In early 2017, high taxes, poor weather and cost of living contributed to my family leaving the rat race of the Northeast and moving to Halifax County to purchase a small business. My wife and I wanted to find a place we could spend more time together as a family, somewhere with a lower cost of living, and a location we could see ourselves living long term.
We prayed about the list and searched as far west as Arizona and as far south as Georgia but kept coming back to Southside Virginia. Halifax County offered a family like ours (with very little disposable income) the ability to purchase Cozy Cave Self Storage and fulfill our dream of not just owning a business, but the real estate to go with it.
This middle class dream of leaving the workforce and starting up your own business is nearly impossible in the Northeast due to high cost of doing so. Some of the unexpected blessings we received after choosing Halifax County were a sincere, welcoming and supportive community, from the Chamber of Commerce, to our customers and neighbors who took the time to make personal connections with people and the opportunity to
grow and expand our business. These intangibles are the real value of this area that we might not have found elsewhere.
I asked other new business owners in the area why they chose Halifax County. Their answers were both diverse and heartfelt.
Connie Nyholm, owner and CEO of VIRginia International Raceway said, “Harvey Siegel and I chose to resurrect Virginia International Raceway after visiting other abandoned tracks in New York, New Jersey, Connecticut and Maryland. VIR was the most challenging natural terrain road course with a magnificent setting that would enable us to realize our grand vision for its future. Halifax County’s planning/zoning and building department staff were fabulous to work with and guided us through
the required permitting processes. They have continued to guide and support us as we have grown, including the Halifax County Service Authority developing and maintaining VIR’s utilities.”
Nyholm’s positive testimony regarding county and town boards partnering with business owners is not always the case. In other parts of the country, these same boards see business as an adversary and constantly move to inhibit growth, building expansions and hiring. The symbiotic relationship between Halifax County employees and business owners has laid the foundation for a bright future which will only attract more businesses.
Nyholm praised groups like the Virginia Tobacco Region Revitalization Commission who, “Provided a special projects grant for the initial utility infrastructure in 2003 and Halifax County Service Authority is working to expand and improve the water system. The Halifax County Chamber of Commerce, Tourism Office, and Southern Virginia Higher Education Center have been terrific to work with and we are very excited to welcome Brian Brown to the Industrial Development Authority as executive director.” It can’t be summed up much better than Connie’s assertion that “Great things are happening in Halifax County!”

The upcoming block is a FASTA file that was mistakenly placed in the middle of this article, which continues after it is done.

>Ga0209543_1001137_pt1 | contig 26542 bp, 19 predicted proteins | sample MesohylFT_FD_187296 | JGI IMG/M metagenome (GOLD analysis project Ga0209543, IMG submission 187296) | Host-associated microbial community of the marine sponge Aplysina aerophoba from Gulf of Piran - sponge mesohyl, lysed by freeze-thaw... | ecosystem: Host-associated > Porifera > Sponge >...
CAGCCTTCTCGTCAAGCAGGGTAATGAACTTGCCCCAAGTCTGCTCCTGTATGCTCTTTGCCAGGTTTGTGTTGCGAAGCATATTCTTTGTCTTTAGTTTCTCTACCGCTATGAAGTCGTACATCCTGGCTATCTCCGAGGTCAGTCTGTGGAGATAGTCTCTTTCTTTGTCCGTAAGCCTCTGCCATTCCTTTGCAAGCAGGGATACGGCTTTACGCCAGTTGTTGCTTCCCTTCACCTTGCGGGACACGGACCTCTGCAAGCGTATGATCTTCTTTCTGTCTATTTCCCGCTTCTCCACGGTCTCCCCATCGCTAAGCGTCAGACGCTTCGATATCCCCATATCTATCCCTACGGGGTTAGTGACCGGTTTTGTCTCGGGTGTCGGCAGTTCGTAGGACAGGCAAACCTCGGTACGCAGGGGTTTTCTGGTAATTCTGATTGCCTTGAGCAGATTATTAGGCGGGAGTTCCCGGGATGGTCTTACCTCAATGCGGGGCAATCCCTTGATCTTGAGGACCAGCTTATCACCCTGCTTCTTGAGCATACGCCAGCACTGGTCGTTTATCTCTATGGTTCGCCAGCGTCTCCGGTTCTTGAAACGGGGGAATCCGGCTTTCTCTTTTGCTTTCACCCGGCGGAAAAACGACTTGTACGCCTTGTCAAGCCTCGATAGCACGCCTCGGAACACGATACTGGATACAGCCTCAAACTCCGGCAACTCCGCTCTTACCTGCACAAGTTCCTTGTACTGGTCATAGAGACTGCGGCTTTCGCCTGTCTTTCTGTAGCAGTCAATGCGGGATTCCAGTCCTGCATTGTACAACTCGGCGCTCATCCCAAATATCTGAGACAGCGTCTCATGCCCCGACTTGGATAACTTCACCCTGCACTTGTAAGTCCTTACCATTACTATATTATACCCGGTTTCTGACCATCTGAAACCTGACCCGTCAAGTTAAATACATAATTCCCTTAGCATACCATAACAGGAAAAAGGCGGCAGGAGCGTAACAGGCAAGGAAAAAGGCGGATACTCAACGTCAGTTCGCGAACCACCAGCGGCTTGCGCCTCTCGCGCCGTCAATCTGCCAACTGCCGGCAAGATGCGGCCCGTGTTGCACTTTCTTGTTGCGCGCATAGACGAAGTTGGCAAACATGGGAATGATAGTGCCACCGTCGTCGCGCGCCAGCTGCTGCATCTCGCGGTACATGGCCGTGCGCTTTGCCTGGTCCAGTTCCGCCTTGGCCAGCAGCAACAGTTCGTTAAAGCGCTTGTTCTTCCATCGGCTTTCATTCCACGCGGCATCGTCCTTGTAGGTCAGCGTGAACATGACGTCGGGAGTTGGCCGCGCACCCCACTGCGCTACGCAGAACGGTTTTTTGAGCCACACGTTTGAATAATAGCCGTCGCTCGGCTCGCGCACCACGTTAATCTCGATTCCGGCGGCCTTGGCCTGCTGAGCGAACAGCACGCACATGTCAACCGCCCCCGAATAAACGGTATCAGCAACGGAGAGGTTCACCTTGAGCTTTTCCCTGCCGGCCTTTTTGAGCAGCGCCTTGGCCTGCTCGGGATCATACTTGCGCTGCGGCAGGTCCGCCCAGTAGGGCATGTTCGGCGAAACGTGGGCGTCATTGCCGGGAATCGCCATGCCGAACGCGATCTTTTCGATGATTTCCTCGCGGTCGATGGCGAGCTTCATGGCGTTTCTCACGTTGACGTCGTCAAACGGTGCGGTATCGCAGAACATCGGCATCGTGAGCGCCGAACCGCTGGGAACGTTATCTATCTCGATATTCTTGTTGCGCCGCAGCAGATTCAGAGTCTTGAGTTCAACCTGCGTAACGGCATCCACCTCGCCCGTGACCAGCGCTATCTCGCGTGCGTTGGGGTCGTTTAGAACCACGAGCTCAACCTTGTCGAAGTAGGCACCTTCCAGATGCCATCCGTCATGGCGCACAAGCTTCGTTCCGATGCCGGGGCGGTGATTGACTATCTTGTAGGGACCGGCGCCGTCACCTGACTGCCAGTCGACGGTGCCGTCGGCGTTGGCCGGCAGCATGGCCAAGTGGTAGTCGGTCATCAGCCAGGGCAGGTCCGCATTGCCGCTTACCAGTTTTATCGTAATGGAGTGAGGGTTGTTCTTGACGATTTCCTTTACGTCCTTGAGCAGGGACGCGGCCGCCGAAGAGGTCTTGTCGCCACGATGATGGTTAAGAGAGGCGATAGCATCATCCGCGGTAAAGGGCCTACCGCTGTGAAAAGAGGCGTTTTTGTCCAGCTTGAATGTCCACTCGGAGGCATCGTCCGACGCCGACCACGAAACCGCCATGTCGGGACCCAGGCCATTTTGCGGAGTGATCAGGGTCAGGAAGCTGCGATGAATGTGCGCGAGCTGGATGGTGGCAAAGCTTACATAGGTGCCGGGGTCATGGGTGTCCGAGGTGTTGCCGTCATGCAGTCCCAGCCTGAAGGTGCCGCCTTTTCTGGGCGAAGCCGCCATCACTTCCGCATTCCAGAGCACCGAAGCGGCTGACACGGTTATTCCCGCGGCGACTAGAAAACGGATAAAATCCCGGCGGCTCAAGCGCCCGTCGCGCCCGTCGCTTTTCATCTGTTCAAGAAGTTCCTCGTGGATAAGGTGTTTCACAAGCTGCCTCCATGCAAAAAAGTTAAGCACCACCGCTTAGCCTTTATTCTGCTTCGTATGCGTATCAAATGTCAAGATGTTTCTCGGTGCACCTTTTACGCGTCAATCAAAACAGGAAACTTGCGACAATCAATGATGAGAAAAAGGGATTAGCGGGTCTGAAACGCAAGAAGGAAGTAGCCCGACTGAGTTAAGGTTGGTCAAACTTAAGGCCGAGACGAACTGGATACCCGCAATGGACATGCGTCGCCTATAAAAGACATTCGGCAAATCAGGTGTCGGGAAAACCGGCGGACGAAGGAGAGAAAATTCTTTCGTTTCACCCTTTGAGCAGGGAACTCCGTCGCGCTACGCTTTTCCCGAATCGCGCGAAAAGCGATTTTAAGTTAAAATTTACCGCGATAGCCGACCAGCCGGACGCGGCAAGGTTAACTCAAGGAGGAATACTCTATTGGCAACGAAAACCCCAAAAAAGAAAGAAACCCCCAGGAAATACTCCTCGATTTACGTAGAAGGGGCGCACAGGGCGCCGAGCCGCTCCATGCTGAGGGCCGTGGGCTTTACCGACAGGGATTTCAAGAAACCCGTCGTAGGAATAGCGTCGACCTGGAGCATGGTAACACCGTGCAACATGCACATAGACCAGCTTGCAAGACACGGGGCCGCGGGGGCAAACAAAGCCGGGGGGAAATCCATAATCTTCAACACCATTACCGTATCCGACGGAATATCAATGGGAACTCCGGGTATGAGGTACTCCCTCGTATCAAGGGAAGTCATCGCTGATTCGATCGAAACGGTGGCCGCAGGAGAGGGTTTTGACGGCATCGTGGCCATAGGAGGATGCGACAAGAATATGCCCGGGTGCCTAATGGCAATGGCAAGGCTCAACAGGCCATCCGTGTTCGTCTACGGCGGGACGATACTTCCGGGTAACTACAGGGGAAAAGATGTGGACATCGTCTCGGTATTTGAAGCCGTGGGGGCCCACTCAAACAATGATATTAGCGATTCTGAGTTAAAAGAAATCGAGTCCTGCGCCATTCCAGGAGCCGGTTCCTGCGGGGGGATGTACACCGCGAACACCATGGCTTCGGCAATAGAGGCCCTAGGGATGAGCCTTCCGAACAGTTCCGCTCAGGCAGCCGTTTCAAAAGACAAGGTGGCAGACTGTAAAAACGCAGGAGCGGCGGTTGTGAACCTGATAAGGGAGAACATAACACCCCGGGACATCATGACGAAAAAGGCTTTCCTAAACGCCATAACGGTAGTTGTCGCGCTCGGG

New automotive dealer Terry of South Boston came here after sponsoring one of the local festivals. The dealership made contacts within the area and realized how much opportunity was here. General Manager Mark Smith, who commutes from Lynchburg, said, “Everyone knows everyone here.” He emphasized the personal connections in Halifax County make all the difference. “Down here when they (the customer) say they will be back, they actually show up. This is not always the case in Lynchburg.” He said Terry of South Boston loves being here and hopes to have a long-lasting relationship with the residents of Halifax County.
Former resident and financial adviser Cameron Starke recently moved back to Halifax County to help open up an Edward Jones branch. Starke had been working in the Raleigh area and was excited to come home. The reason he moved from a booming economy like Raleigh back to a smaller community and slower pace of life was simple: “I wanted to give back to the people who helped me when I was growing up.”
For him, the difference between the two environments was similar to Smith’s. Cameron noted Raleigh was not as personal due to it being too fast paced. “People don’t take the time to sit down and build relationships in Raleigh,” Starke said. To him, living and working back in Halifax County was a blessing.
It’s more than just a job to Starke; it’s an opportunity to grow and make a difference in the community. “People don’t care about how much you know until they know about how much you care,” he said of Halifax County residents,
It’s clear that what makes Halifax County special is not just the business-friendly environment, but the people. Like Starke, I also feel blessed to be able to call Halifax County my home.
By John Theo Jr., Halifax County resident and author